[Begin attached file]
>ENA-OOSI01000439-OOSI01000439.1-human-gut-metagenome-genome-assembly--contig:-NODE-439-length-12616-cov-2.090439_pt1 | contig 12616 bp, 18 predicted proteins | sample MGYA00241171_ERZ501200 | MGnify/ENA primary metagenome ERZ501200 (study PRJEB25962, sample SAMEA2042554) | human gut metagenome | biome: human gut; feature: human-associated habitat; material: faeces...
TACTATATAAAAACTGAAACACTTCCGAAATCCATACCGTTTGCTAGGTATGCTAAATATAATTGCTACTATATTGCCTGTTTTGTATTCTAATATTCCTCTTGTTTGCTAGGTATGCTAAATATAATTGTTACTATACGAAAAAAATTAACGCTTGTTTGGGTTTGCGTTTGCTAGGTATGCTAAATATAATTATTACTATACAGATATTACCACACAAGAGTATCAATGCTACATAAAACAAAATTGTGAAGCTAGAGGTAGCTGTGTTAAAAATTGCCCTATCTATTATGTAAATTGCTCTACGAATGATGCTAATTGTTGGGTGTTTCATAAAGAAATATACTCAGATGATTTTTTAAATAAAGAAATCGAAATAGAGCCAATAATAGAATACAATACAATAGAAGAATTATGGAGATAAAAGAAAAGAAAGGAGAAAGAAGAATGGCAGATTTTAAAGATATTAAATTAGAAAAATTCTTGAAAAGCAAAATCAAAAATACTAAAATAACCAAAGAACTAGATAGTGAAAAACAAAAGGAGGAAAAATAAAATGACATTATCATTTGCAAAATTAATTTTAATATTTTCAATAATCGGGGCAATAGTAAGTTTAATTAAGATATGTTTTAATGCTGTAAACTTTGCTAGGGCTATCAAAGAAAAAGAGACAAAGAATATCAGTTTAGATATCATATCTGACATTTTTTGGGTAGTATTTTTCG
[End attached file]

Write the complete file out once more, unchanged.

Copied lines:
>ENA-OOSI01000439-OOSI01000439.1-human-gut-metagenome-genome-assembly--contig:-NODE-439-length-12616-cov-2.090439_pt1 | contig 12616 bp, 18 predicted proteins | sample MGYA00241171_ERZ501200 | MGnify/ENA primary metagenome ERZ501200 (study PRJEB25962, sample SAMEA2042554) | human gut metagenome | biome: human gut; feature: human-associated habitat; material: faeces...
TACTATATAAAAACTGAAACACTTCCGAAATCCATACCGTTTGCTAGGTATGCTAAATATAATTGCTACTATATTGCCTGTTTTGTATTCTAATATTCCTCTTGTTTGCTAGGTATGCTAAATATAATTGTTACTATACGAAAAAAATTAACGCTTGTTTGGGTTTGCGTTTGCTAGGTATGCTAAATATAATTATTACTATACAGATATTACCACACAAGAGTATCAATGCTACATAAAACAAAATTGTGAAGCTAGAGGTAGCTGTGTTAAAAATTGCCCTATCTATTATGTAAATTGCTCTACGAATGATGCTAATTGTTGGGTGTTTCATAAAGAAATATACTCAGATGATTTTTTAAATAAAGAAATCGAAATAGAGCCAATAATAGAATACAATACAATAGAAGAATTATGGAGATAAAAGAAAAGAAAGGAGAAAGAAGAATGGCAGATTTTAAAGATATTAAATTAGAAAAATTCTTGAAAAGCAAAATCAAAAATACTAAAATAACCAAAGAACTAGATAGTGAAAAACAAAAGGAGGAAAAATAAAATGACATTATCATTTGCAAAATTAATTTTAATATTTTCAATAATCGGGGCAATAGTAAGTTTAATTAAGATATGTTTTAATGCTGTAAACTTTGCTAGGGCTATCAAAGAAAAAGAGACAAAGAATATCAGTTTAGATATCATATCTGACATTTTTTGGGTAGTATTTTTCG